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Martin Shkreli gained notoriety in the medical industry after a widely publicized decision to increase the price of a decades-old drug by more than 5,000 percent in September 2015. Mr. Shkreli’s company, Turing Pharmaceuticals, raised the price of toxoplasmosis drug Daraprim from $13.50 a tablet to $750 overnight. The businessman’s move attracted the ire of many, and media outlets quickly dubbed Shkreli the most hated man in America.

The Daraprim price hike received the most publicity, but Shkreli has been accused of other misconduct, including securities and wire fraud. In December he was indicted on seven counts of fraud, after which he resigned as CEO of Turing Pharmaceuticals. Prosecutors allege that he defrauded investors to the tune of $11 million by plundering funds from his own pharmaceutical company, Retrophin, to pay off investors in two hedge funds. The alleged scheme included hedge funds MSMB Capital and MSMB Healthcare, and Mr. Shkreli was released on a $5 million bond the same day.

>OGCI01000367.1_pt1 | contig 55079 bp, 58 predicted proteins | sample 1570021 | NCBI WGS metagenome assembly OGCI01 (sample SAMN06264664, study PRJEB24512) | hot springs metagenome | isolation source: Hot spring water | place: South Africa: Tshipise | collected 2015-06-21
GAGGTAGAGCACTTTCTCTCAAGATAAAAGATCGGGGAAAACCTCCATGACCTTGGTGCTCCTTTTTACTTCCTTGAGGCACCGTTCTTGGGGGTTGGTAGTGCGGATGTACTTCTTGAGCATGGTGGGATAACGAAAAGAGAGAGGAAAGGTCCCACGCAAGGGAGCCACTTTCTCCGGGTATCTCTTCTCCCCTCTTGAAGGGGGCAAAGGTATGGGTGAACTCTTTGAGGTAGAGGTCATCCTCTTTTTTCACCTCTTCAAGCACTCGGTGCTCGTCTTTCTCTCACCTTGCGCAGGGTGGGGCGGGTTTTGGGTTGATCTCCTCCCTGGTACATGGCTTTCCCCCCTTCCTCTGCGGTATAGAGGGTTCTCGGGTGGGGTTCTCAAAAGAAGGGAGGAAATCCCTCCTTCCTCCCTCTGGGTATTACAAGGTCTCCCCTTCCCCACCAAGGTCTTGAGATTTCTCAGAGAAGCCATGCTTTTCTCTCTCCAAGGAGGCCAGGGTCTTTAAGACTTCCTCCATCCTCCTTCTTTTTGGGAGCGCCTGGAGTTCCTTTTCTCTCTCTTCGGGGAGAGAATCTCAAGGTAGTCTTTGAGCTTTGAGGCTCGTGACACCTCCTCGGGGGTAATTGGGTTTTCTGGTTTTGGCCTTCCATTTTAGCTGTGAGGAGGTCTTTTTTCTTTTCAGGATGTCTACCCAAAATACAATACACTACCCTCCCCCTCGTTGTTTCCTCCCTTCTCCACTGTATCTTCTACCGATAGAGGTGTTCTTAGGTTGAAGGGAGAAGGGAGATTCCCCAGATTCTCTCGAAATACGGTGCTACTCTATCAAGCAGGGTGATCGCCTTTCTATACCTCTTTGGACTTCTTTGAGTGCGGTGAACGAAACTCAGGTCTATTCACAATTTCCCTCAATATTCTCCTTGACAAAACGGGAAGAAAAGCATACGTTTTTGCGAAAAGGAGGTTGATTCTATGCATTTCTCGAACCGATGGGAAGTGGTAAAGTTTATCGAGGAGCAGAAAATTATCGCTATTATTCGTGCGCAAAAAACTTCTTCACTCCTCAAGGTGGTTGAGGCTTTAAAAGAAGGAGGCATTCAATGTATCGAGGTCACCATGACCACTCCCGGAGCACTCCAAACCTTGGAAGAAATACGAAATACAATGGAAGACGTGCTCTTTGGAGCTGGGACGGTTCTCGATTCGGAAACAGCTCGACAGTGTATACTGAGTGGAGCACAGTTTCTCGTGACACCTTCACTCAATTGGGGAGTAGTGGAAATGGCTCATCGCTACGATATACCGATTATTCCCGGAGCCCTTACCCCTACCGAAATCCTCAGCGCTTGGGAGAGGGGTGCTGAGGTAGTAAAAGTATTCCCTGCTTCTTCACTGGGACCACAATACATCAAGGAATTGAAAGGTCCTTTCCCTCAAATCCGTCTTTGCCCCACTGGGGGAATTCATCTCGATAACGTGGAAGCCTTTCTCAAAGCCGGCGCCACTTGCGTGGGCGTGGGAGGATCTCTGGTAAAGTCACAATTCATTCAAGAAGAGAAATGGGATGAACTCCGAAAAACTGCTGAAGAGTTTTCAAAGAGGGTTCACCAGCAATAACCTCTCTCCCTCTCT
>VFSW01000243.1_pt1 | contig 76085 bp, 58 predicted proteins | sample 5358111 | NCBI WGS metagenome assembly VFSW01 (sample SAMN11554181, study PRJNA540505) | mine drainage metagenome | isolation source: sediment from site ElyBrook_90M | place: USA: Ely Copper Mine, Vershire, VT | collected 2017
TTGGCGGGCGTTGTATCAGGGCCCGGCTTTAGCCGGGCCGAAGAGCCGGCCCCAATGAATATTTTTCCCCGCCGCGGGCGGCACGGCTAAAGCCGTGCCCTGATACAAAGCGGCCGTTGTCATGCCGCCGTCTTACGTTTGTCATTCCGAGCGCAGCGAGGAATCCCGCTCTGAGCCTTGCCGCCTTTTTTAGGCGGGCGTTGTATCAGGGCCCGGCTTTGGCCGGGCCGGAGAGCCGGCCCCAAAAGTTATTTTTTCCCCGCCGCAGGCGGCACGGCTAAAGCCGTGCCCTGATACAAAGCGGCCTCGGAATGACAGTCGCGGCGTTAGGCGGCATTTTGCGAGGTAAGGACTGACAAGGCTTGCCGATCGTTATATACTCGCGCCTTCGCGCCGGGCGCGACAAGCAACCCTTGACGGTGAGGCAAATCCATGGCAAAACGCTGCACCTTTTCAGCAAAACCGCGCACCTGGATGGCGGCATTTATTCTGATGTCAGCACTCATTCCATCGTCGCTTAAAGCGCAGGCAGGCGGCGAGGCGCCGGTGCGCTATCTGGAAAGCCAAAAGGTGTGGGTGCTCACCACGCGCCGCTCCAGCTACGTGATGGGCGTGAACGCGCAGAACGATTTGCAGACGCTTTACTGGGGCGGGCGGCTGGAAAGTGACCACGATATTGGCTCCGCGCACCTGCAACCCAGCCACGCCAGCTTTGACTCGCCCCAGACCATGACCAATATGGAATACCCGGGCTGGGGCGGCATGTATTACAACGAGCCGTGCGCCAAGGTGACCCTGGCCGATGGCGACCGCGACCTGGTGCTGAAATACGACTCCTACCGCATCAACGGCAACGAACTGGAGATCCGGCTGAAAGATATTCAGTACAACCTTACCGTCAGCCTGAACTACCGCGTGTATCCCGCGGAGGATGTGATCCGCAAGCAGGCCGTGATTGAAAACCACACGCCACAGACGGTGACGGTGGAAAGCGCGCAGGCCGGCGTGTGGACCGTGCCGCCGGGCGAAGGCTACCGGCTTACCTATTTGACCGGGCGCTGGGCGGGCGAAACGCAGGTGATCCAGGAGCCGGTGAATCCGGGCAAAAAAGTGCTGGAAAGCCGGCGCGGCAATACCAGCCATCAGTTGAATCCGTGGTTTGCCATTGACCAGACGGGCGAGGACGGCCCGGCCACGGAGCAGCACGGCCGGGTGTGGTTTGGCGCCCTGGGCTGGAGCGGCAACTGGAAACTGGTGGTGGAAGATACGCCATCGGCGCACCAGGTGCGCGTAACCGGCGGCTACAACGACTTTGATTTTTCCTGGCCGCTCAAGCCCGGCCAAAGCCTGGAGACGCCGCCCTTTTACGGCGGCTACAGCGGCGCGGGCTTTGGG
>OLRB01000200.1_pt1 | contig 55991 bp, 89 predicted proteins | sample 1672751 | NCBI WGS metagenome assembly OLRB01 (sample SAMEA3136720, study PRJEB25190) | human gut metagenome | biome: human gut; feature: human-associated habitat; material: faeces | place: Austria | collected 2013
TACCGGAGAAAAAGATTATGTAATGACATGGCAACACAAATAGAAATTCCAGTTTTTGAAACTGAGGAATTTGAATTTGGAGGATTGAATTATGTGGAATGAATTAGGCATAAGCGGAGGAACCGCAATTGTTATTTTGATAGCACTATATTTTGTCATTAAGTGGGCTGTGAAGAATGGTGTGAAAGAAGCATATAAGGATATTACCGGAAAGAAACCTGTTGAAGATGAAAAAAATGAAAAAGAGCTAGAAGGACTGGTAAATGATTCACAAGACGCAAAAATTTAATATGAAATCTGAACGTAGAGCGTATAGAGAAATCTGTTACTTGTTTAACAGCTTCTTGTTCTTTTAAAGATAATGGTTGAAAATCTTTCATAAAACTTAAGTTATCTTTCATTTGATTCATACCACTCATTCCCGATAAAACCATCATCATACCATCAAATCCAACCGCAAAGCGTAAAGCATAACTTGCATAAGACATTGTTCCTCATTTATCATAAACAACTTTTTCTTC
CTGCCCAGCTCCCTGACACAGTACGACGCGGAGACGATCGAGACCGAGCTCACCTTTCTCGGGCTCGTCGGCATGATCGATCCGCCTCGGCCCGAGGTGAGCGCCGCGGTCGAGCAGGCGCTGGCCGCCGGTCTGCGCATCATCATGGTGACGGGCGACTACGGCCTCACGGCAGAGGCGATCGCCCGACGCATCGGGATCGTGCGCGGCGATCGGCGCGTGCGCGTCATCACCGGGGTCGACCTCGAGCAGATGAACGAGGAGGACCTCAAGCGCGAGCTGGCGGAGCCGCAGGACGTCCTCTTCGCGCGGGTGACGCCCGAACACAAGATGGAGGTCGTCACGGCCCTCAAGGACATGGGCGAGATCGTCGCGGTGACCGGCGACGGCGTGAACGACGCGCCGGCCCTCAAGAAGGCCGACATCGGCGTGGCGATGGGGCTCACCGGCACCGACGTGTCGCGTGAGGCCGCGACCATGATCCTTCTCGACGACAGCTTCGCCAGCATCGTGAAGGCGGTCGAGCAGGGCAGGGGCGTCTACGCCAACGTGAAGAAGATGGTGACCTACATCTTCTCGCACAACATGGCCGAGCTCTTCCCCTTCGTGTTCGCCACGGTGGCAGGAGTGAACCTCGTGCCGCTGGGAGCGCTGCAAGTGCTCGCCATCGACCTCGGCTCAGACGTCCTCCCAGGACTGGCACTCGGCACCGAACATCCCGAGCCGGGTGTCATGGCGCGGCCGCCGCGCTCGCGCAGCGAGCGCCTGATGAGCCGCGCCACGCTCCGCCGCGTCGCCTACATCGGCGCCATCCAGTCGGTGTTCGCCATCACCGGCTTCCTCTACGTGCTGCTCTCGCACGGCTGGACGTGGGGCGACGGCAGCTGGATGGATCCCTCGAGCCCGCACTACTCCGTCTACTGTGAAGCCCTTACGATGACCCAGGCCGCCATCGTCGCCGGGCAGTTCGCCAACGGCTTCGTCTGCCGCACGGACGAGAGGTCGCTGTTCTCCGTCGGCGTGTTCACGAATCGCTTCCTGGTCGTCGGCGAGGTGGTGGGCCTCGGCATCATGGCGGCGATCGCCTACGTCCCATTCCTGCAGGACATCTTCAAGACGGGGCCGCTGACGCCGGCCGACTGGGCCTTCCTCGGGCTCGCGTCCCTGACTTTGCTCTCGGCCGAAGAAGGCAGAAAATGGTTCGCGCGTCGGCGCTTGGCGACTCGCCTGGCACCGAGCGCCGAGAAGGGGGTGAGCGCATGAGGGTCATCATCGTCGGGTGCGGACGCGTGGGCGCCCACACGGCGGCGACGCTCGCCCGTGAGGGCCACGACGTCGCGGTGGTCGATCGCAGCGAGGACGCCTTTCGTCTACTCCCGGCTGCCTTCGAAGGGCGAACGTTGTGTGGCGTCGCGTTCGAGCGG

Now the former hedge fund manager has appeared before the House Committee on Oversight and Government Reform. Throughout his congressional hearing, Mr. Shkreli uttered a single phrase: “On the advice of counsel, I invoke my Fifth Amendment privilege against self-incrimination and respectfully decline to answer your question.” This stance visibly angered those lawmakers exploring escalating drug costs.

Shkreli’s saga has raised concerns about price regulation and overall scrutiny of the pharmaceutical industry.